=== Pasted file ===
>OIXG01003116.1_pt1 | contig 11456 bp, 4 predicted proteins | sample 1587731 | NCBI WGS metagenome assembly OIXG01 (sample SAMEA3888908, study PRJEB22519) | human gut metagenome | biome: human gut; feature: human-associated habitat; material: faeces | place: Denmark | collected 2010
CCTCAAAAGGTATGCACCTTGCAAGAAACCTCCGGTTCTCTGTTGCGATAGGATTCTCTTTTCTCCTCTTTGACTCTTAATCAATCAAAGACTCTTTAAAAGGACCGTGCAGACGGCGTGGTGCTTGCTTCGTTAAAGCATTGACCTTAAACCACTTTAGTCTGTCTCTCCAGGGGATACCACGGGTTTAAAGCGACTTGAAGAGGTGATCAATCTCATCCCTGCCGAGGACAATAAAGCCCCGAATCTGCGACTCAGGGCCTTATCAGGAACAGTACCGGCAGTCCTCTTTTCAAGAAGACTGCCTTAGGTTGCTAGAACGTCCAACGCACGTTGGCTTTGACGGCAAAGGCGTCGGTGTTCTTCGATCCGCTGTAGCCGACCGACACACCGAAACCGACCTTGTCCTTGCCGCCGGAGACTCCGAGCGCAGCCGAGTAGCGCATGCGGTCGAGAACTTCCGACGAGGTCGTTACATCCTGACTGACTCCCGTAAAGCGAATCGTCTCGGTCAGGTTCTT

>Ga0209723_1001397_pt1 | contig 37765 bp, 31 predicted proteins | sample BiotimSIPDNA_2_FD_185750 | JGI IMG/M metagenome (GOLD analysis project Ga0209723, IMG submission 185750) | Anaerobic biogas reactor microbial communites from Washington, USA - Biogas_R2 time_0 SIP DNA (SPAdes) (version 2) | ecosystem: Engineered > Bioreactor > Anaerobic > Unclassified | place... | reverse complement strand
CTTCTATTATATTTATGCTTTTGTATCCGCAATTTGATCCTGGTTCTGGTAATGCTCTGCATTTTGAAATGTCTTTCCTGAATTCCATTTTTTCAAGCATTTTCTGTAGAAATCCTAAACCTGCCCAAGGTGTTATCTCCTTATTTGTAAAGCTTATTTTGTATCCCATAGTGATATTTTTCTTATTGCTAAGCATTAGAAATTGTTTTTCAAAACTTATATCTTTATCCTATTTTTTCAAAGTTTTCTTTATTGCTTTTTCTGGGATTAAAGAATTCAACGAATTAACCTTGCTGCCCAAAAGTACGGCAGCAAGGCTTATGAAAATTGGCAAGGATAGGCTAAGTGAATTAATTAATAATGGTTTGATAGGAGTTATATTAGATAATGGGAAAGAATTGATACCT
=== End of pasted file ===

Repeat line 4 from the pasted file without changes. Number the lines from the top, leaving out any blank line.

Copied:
CTTCTATTATATTTATGCTTTTGTATCCGCAATTTGATCCTGGTTCTGGTAATGCTCTGCATTTTGAAATGTCTTTCCTGAATTCCATTTTTTCAAGCATTTTCTGTAGAAATCCTAAACCTGCCCAAGGTGTTATCTCCTTATTTGTAAAGCTTATTTTGTATCCCATAGTGATATTTTTCTTATTGCTAAGCATTAGAAATTGTTTTTCAAAACTTATATCTTTATCCTATTTTTTCAAAGTTTTCTTTATTGCTTTTTCTGGGATTAAAGAATTCAACGAATTAACCTTGCTGCCCAAAAGTACGGCAGCAAGGCTTATGAAAATTGGCAAGGATAGGCTAAGTGAATTAATTAATAATGGTTTGATAGGAGTTATATTAGATAATGGGAAAGAATTGATACCT